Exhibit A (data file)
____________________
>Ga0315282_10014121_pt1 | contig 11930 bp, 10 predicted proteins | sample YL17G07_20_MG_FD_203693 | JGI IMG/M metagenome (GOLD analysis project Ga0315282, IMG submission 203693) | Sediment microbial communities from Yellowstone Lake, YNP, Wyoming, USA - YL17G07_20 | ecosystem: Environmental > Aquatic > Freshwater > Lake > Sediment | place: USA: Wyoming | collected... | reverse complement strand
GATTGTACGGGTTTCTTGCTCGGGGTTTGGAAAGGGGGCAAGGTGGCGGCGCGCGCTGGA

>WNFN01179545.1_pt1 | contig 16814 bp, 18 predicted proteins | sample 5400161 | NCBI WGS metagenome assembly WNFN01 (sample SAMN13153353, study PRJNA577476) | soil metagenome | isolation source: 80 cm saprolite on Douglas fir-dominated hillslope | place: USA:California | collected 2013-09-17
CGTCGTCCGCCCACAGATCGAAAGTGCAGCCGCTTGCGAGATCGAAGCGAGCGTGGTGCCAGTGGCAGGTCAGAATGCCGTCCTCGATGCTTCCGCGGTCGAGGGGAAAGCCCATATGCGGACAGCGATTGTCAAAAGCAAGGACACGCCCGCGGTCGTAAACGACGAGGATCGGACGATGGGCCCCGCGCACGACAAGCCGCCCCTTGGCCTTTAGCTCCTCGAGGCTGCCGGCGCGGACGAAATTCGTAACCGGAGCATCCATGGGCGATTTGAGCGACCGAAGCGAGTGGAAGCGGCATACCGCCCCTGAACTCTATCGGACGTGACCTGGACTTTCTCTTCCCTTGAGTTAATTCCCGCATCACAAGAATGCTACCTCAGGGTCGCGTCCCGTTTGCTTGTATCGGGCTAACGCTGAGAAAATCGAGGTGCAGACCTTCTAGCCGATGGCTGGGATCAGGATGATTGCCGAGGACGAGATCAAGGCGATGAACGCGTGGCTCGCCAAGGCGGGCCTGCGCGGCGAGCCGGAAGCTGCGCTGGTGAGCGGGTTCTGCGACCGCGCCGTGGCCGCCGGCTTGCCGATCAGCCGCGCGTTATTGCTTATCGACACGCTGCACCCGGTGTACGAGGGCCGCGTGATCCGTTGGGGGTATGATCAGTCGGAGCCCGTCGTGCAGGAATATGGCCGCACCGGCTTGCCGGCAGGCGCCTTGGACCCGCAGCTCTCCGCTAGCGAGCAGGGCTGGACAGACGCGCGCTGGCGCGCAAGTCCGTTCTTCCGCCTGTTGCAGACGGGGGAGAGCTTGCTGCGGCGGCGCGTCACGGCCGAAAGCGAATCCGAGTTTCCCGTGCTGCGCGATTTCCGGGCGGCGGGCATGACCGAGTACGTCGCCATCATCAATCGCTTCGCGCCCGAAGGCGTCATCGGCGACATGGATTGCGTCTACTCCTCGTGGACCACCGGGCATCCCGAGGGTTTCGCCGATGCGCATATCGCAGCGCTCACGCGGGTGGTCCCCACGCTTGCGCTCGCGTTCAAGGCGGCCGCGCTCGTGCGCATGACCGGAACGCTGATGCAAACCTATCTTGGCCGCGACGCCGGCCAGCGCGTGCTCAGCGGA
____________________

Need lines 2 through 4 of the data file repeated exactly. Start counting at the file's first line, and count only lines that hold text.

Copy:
GATTGTACGGGTTTCTTGCTCGGGGTTTGGAAAGGGGGCAAGGTGGCGGCGCGCGCTGGA

>WNFN01179545.1_pt1 | contig 16814 bp, 18 predicted proteins | sample 5400161 | NCBI WGS metagenome assembly WNFN01 (sample SAMN13153353, study PRJNA577476) | soil metagenome | isolation source: 80 cm saprolite on Douglas fir-dominated hillslope | place: USA:California | collected 2013-09-17
CGTCGTCCGCCCACAGATCGAAAGTGCAGCCGCTTGCGAGATCGAAGCGAGCGTGGTGCCAGTGGCAGGTCAGAATGCCGTCCTCGATGCTTCCGCGGTCGAGGGGAAAGCCCATATGCGGACAGCGATTGTCAAAAGCAAGGACACGCCCGCGGTCGTAAACGACGAGGATCGGACGATGGGCCCCGCGCACGACAAGCCGCCCCTTGGCCTTTAGCTCCTCGAGGCTGCCGGCGCGGACGAAATTCGTAACCGGAGCATCCATGGGCGATTTGAGCGACCGAAGCGAGTGGAAGCGGCATACCGCCCCTGAACTCTATCGGACGTGACCTGGACTTTCTCTTCCCTTGAGTTAATTCCCGCATCACAAGAATGCTACCTCAGGGTCGCGTCCCGTTTGCTTGTATCGGGCTAACGCTGAGAAAATCGAGGTGCAGACCTTCTAGCCGATGGCTGGGATCAGGATGATTGCCGAGGACGAGATCAAGGCGATGAACGCGTGGCTCGCCAAGGCGGGCCTGCGCGGCGAGCCGGAAGCTGCGCTGGTGAGCGGGTTCTGCGACCGCGCCGTGGCCGCCGGCTTGCCGATCAGCCGCGCGTTATTGCTTATCGACACGCTGCACCCGGTGTACGAGGGCCGCGTGATCCGTTGGGGGTATGATCAGTCGGAGCCCGTCGTGCAGGAATATGGCCGCACCGGCTTGCCGGCAGGCGCCTTGGACCCGCAGCTCTCCGCTAGCGAGCAGGGCTGGACAGACGCGCGCTGGCGCGCAAGTCCGTTCTTCCGCCTGTTGCAGACGGGGGAGAGCTTGCTGCGGCGGCGCGTCACGGCCGAAAGCGAATCCGAGTTTCCCGTGCTGCGCGATTTCCGGGCGGCGGGCATGACCGAGTACGTCGCCATCATCAATCGCTTCGCGCCCGAAGGCGTCATCGGCGACATGGATTGCGTCTACTCCTCGTGGACCACCGGGCATCCCGAGGGTTTCGCCGATGCGCATATCGCAGCGCTCACGCGGGTGGTCCCCACGCTTGCGCTCGCGTTCAAGGCGGCCGCGCTCGTGCGCATGACCGGAACGCTGATGCAAACCTATCTTGGCCGCGACGCCGGCCAGCGCGTGCTCAGCGGA